Brazilian thrash masters Sepultura came of age dealing with Latin America’s often shockingly violent political tumult. That awareness informs the band’s identity as much as their music, which ranks among the most powerful metal of the ’80s and ’90s—or ever.

“Refuse/Resist,” from 1993’s masterful Chaos A.D., represents Sepultura’s full forward charge against the powers of oppression and exploitation. The song’s lyrics describe the insanity of streets run rampant with riots, while the music rages out in a call to keep standing, keep going, keep refusing, keep resisting. In short: keep fighting the good fight.

“War Pigs” – Black Sabbath (1970)

The first overtly political heavy metal song still ranks among the very most mesmerizing and moving. Just try not to join Ozzy some time in yelling, “Oh, Lord—yeah!”

“War Pigs” plays out like a ritual wherein Black Sabbath conjures the wicked generals of the title “gathered in their masses/just like witches at black masses” and then lays bare how their unforgivable monstrousness brings “death and hatred to mankind/poisoning their brainwashed minds.”

Finally, Sabbath reveals that such unbridled evil will ultimately be swallowed by even darker, more all-encompassing evil. “Day of judgment, god is calling/on their knees the war pigs crawling/Begging mercy for their sins/Satan, laughing, spreads his wings.”

Oh, Lord—yeah!

“Wind of Change” – Scorpions (1990)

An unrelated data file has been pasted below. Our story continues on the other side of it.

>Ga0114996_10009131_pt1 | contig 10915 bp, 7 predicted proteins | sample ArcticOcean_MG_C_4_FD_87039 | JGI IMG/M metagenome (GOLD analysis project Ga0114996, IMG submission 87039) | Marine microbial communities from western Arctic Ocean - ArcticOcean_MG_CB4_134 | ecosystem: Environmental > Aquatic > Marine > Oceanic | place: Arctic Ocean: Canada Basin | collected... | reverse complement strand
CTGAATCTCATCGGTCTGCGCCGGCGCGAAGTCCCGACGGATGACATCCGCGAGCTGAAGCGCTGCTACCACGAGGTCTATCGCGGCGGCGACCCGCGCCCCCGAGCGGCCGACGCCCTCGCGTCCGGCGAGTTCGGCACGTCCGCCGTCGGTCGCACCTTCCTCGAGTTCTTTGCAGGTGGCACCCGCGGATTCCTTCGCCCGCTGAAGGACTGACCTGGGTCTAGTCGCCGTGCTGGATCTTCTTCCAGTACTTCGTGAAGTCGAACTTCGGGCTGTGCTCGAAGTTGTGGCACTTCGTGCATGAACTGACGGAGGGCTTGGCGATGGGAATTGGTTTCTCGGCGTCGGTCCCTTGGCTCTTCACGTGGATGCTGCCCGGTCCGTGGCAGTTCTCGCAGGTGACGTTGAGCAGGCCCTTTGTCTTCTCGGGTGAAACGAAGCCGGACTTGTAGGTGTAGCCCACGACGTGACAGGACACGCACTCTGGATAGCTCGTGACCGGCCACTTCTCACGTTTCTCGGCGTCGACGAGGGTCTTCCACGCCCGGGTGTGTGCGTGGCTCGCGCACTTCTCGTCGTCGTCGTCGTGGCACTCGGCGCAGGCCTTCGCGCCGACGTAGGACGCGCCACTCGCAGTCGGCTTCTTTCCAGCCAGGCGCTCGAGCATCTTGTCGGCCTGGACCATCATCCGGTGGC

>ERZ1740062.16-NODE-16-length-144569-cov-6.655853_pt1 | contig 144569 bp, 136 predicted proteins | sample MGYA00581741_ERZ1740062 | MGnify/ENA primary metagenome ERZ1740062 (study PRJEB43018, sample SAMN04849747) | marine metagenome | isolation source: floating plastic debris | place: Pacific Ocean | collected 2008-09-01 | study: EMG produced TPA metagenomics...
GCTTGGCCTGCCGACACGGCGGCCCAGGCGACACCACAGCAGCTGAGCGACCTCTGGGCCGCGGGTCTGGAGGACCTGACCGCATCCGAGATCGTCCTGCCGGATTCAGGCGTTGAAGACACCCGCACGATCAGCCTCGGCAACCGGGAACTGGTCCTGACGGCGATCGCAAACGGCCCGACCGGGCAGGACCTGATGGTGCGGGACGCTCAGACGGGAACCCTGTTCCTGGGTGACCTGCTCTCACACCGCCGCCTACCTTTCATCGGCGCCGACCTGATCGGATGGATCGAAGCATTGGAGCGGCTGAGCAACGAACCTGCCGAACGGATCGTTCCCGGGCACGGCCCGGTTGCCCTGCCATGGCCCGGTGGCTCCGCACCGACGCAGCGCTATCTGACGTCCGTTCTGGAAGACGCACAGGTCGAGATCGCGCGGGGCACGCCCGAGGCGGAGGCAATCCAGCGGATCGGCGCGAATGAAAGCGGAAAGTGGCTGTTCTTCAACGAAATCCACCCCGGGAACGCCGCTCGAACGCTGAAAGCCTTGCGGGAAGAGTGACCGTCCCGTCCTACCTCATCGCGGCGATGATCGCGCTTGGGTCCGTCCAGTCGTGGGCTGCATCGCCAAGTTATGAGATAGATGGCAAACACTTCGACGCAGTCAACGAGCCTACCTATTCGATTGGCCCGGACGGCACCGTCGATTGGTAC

Scorpions’ “Wind of Change” tops the list because of its impact on the real world.

The group’s power ballad ode to Soviet Union’s “glasnost” policy that ultimately freed millions from tyranny actually became something of a worldwide “theme song” for the fall of oppressive regimes, and an inspiration for politically divided and downtrodden people everywhere to keep working for positive change.

Inspired by the fall of the Berlin Wall and the reunification of their native Germany, Scorpions’ perform “Wind of Change” with heartfelt, even vulnerable conviction beyond what listeners were conditioned to expect from a metal group—especially one as nonstop ass-kicking as these Teutonic titans.

That honesty touched listeners worldwide, turning “Wind of Change” into a global smash. In 1991, Scorpions even presented the platinum record they received for the single to USSR president Mikhail Gorbachev, the architect of glasnost. Part of that policy included mounting the 1989 Moscow Music Peace Festival, where Scorpions played alongside Ozzy Osbourne, Mötley Crüe, Bon Jovi, Skid Row, and Cinderella.

Twenty years later, the group performed "Wind of Change" at Gorbachev's 80th birthday celebration.

Heavy metal, in a huge way, had once again made a radical difference—and continues to prove that it always will.